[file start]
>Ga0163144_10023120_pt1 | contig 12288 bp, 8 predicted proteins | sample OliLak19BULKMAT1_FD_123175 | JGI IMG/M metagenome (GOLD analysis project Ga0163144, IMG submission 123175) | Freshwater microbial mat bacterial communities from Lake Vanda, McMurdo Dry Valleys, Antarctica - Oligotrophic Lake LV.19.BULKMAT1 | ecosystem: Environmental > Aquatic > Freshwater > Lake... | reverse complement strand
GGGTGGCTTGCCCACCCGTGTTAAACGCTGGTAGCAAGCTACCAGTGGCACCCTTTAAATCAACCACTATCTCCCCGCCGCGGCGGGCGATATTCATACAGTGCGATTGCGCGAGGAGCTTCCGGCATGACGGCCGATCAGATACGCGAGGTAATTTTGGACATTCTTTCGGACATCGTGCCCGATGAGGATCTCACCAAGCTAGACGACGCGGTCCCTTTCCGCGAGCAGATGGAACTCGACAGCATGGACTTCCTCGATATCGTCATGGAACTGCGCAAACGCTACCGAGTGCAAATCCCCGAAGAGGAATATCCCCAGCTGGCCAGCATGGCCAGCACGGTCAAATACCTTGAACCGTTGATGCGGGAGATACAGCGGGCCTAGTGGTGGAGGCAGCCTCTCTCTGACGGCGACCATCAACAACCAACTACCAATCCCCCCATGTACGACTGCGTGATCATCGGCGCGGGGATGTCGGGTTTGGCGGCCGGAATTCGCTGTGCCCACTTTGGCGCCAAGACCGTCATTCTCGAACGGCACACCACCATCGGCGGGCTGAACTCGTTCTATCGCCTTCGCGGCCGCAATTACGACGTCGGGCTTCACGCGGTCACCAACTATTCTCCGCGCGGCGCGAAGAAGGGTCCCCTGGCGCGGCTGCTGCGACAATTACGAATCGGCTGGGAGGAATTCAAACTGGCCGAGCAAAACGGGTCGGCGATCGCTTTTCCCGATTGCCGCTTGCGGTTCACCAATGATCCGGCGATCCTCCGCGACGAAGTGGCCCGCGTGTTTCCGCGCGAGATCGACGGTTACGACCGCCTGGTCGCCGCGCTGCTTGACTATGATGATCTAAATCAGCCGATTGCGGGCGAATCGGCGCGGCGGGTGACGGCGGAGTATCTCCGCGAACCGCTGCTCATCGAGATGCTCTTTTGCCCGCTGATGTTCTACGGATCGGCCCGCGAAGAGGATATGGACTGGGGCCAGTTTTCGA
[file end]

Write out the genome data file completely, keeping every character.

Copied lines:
>Ga0163144_10023120_pt1 | contig 12288 bp, 8 predicted proteins | sample OliLak19BULKMAT1_FD_123175 | JGI IMG/M metagenome (GOLD analysis project Ga0163144, IMG submission 123175) | Freshwater microbial mat bacterial communities from Lake Vanda, McMurdo Dry Valleys, Antarctica - Oligotrophic Lake LV.19.BULKMAT1 | ecosystem: Environmental > Aquatic > Freshwater > Lake... | reverse complement strand
GGGTGGCTTGCCCACCCGTGTTAAACGCTGGTAGCAAGCTACCAGTGGCACCCTTTAAATCAACCACTATCTCCCCGCCGCGGCGGGCGATATTCATACAGTGCGATTGCGCGAGGAGCTTCCGGCATGACGGCCGATCAGATACGCGAGGTAATTTTGGACATTCTTTCGGACATCGTGCCCGATGAGGATCTCACCAAGCTAGACGACGCGGTCCCTTTCCGCGAGCAGATGGAACTCGACAGCATGGACTTCCTCGATATCGTCATGGAACTGCGCAAACGCTACCGAGTGCAAATCCCCGAAGAGGAATATCCCCAGCTGGCCAGCATGGCCAGCACGGTCAAATACCTTGAACCGTTGATGCGGGAGATACAGCGGGCCTAGTGGTGGAGGCAGCCTCTCTCTGACGGCGACCATCAACAACCAACTACCAATCCCCCCATGTACGACTGCGTGATCATCGGCGCGGGGATGTCGGGTTTGGCGGCCGGAATTCGCTGTGCCCACTTTGGCGCCAAGACCGTCATTCTCGAACGGCACACCACCATCGGCGGGCTGAACTCGTTCTATCGCCTTCGCGGCCGCAATTACGACGTCGGGCTTCACGCGGTCACCAACTATTCTCCGCGCGGCGCGAAGAAGGGTCCCCTGGCGCGGCTGCTGCGACAATTACGAATCGGCTGGGAGGAATTCAAACTGGCCGAGCAAAACGGGTCGGCGATCGCTTTTCCCGATTGCCGCTTGCGGTTCACCAATGATCCGGCGATCCTCCGCGACGAAGTGGCCCGCGTGTTTCCGCGCGAGATCGACGGTTACGACCGCCTGGTCGCCGCGCTGCTTGACTATGATGATCTAAATCAGCCGATTGCGGGCGAATCGGCGCGGCGGGTGACGGCGGAGTATCTCCGCGAACCGCTGCTCATCGAGATGCTCTTTTGCCCGCTGATGTTCTACGGATCGGCCCGCGAAGAGGATATGGACTGGGGCCAGTTTTCGA